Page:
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7 December 2010 | PR 10/185

Young carers’ mental well-being compromised by long term caring

a young carer

A young carer helping with dressing.

New research has found that the longer children take on caring responsibilities in the home, the more damaging the effects of caring can be for a child’s emotional and mental well-being.

The study, which was conducted by the Manchester Carers Forum (MCF) in conjunction with Loughborough University’s Young Carers Research Group (YCRG), used in depth interviews and psychological measures among 50 young carers living in Manchester.

Some young carers develop coping strategies to deal with the psychological effects of caring, but others, in particular those children who have been caring for long periods of time, for example two years or more, do not cope well. Some children in the study have been carers for 10 years.

Dr Jo Aldridge of Loughborough University’s YCRG explains: “Long term and disproportionate caring activity among children adversely affects their health and well-being. They are less optimistic about the future and have lower self esteem. We know also know from recent research that there are far more young carers than was previously estimated, which means more children are likely to be adversely affected by long term caring responsibilities.”

Findings in the study highlighted that some young carers who are not providing care for prolonged periods cope better with the demands of caring; female young carers are more likely than males to be adversely affected by caring; and all carers in the 14-17 age group who have been caring for two years or more have lower self esteem and less interest in new things and developing relationships with others.

“Our findings clearly show that children should not be caring over long periods of time without help and support and that is essential to intervene early in family life in order to prevent children taking on inappropriate or long term caring responsibilities,” said Dave Williams, MCF Project Manager. “Whilst the research indicates resilience on the part of young carers, we must ensure that disproportionate levels of caring responsibility do not hinder the life chances of our young people.”

The study was funded by the Manchester Children and Adolescent Mental Health Services.

Interviews:  Dr Jo Aldridge and Dave Williams are available for interviews upon request. Interviews with young carers who took part in the study can also be arranged. All interview requests should be made to Debbie Hughes, Senior PR Officer at Loughborough University.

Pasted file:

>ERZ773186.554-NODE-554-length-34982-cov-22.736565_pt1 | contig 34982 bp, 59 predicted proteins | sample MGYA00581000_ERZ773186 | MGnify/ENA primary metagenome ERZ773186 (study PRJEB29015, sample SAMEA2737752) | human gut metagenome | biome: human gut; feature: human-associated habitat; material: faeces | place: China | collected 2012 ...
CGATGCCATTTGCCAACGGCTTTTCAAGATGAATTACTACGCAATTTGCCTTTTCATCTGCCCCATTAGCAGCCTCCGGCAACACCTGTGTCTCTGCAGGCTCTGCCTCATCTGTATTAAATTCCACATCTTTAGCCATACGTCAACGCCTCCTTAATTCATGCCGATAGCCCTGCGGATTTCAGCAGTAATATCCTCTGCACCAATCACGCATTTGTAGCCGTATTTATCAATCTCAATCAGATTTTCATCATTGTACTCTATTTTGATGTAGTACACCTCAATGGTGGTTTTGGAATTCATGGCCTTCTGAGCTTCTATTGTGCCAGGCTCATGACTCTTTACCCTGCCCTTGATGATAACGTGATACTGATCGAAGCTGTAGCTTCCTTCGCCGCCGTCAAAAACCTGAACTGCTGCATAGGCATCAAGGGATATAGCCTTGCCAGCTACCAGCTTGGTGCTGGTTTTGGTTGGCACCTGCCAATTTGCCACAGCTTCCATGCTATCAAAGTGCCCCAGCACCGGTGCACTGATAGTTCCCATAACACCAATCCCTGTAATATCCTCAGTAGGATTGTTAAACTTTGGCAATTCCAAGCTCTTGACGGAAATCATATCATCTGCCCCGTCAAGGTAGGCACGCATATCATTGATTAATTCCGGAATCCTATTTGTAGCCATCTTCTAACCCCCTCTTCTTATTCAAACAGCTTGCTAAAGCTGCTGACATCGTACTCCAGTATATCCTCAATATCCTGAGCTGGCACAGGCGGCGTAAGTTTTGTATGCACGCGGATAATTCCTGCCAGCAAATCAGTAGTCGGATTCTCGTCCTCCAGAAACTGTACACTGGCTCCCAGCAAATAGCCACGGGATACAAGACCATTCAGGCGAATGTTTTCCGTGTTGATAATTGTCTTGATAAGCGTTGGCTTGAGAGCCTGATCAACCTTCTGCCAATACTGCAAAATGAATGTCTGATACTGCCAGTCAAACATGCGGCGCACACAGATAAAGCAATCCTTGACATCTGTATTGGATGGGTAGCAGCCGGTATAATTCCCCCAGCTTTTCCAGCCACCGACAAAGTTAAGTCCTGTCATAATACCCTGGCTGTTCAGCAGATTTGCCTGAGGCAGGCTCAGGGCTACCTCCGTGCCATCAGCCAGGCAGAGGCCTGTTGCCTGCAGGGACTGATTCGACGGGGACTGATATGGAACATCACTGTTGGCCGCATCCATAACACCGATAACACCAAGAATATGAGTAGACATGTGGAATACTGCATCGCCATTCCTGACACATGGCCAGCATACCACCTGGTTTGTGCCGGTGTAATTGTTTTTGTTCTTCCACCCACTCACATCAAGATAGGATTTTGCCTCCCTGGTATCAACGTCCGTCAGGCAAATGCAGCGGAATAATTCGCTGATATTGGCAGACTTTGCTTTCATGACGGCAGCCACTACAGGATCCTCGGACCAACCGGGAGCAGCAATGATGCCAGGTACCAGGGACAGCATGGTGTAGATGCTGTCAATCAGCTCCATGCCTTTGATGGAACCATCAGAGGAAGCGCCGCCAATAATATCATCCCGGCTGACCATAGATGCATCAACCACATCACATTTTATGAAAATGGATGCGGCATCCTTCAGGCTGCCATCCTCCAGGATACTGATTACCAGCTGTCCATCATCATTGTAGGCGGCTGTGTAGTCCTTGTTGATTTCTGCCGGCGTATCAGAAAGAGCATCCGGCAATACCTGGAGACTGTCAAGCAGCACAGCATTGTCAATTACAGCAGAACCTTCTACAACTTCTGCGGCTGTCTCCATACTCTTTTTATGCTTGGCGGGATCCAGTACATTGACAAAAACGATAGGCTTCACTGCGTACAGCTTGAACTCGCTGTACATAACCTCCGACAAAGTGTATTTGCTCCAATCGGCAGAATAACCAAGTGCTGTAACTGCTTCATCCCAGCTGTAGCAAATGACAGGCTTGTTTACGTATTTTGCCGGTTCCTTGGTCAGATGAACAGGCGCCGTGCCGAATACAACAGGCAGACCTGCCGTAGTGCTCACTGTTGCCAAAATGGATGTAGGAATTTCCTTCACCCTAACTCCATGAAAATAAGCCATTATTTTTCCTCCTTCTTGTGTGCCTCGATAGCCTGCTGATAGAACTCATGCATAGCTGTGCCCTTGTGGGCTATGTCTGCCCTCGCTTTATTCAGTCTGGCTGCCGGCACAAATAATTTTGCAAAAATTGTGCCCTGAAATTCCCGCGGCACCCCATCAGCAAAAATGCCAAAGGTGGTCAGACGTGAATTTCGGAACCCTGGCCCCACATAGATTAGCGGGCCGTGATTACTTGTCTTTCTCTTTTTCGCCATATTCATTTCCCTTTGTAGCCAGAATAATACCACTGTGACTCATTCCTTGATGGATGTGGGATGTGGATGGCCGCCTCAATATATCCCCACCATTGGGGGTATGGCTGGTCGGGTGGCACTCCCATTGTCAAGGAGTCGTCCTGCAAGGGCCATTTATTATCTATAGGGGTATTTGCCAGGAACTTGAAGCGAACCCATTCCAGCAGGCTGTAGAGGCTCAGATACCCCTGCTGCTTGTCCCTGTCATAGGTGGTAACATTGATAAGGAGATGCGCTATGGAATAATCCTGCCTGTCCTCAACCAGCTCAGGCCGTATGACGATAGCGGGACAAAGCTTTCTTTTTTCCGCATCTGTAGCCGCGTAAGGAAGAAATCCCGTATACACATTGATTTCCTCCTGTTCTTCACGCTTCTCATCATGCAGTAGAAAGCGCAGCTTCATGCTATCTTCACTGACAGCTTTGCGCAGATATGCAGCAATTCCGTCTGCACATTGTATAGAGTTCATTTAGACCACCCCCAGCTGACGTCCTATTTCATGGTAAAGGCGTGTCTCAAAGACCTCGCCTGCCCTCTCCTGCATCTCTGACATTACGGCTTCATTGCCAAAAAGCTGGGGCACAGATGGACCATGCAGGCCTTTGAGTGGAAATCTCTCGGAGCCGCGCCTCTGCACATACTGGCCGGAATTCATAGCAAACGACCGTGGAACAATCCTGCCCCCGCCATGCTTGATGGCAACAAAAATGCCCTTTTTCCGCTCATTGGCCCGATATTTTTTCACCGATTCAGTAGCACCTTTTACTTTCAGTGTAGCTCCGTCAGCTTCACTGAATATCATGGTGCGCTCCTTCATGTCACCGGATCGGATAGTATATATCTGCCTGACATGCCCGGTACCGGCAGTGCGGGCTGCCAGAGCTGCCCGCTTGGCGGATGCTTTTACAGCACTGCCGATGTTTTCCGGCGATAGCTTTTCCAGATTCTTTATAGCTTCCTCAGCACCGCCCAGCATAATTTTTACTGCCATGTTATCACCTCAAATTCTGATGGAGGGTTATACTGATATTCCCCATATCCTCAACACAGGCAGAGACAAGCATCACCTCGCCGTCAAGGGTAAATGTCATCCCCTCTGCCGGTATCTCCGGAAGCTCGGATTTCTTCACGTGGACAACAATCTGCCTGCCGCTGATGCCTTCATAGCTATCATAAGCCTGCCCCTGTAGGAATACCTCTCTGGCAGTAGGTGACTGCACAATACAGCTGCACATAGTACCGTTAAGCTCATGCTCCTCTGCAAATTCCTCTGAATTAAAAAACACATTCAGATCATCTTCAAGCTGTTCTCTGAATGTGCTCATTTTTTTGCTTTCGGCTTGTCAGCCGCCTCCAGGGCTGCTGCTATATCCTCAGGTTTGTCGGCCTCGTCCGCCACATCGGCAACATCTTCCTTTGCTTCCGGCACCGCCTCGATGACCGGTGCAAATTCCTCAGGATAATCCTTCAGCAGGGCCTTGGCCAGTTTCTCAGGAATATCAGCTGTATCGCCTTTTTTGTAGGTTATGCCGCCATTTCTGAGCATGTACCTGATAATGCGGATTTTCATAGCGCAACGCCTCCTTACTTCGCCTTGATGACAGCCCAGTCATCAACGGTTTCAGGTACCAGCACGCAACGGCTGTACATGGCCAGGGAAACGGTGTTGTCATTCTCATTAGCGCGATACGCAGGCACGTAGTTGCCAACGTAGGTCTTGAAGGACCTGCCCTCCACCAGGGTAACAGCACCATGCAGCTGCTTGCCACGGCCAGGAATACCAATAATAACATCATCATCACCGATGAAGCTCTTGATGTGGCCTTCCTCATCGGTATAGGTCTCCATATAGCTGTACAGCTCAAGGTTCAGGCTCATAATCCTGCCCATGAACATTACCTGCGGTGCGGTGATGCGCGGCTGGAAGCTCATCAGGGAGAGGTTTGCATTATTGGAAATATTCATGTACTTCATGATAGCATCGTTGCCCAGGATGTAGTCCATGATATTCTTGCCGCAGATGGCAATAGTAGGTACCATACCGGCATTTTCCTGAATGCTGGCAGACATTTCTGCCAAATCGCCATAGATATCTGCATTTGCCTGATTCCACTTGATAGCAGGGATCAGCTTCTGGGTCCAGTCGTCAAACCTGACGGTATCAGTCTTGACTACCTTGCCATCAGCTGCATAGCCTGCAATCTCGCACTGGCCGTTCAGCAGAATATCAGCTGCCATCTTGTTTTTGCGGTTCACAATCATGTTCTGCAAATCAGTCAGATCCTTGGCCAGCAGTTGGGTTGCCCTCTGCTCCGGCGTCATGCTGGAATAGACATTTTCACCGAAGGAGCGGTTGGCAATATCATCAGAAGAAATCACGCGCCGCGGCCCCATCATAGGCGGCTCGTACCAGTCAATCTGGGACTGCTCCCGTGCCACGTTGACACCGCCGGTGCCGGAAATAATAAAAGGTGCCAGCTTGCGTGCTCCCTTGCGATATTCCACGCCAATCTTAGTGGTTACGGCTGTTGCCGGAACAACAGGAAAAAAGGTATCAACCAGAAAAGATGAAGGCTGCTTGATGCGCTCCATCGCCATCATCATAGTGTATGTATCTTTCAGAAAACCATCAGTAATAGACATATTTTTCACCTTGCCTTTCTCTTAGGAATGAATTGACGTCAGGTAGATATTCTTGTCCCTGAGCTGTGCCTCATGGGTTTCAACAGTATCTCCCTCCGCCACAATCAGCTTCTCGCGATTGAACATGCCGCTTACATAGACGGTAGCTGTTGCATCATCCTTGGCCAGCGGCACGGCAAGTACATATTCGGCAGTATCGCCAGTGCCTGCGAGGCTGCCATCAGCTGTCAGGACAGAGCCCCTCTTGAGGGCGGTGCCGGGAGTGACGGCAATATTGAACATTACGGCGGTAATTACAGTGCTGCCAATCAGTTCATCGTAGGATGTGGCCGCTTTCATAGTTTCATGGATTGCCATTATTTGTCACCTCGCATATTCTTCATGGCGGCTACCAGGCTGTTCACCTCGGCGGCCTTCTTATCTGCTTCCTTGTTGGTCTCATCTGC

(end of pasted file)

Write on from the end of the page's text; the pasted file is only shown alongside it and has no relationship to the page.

−ENDS−

For all media enquiries contact:

Debbie Hughes
Senior PR Officer
Loughborough University
T: 01509 228697
E: D.L.Hughes@lboro.ac.uk 

Notes for editors:

1.  For a summary of the study’s key findings please visit: www.lboro.ac.uk/departments/ss/centres/YCRG/youngCarersDownload/MCF_summary_Report_2.pdf

2.  For further information about the work of YCRG please visit www.ycrg.org.uk

3.  For further information about MCF please visit www.manchestercarersforum.org.uk

4.  A young carer is a child or young person under the age of 18 who helps to provide care for a sick or disabled adult in the home. This is usually a sick or disabled parent but can also sometimes be a grandparent or sibling.

5.  It is estimated that there are around 700,000 young carers in the UK (highlighted in a recent survey conducted by the BBC).

6.  Loughborough is one of the country’s leading universities, with an international reputation for research that matters, excellence in teaching, strong links with industry, and unrivalled achievement in sport and its underpinning academic disciplines.

It was awarded the coveted Sunday Times University of the Year 2008-09 title, and is consistently ranked in the top twenty of UK universities in national newspaper league tables. In the 2010 National Student Survey, Loughborough was voted one of the top universities in the UK, and has topped the Times Higher Education league for the UK’s Best Student Experience every year since the poll's inception in 2006. In recognition of its contribution to the sector, the University has been awarded six Queen's Anniversary Prizes.

Loughborough is also the UK’s premier university for sport. It has perhaps the best integrated sports development environment in the world and is home to some of the country’s leading coaches, sports scientists and support staff. It also has the country’s largest concentration of world-class training facilities across a wide range of sports.

It is a member of the 1994 Group of 19 leading research-intensive universities. The Group was established in 1994 to promote excellence in university research and teaching. Each member undertakes diverse and high-quality research, while ensuring excellent levels of teaching and student experience.

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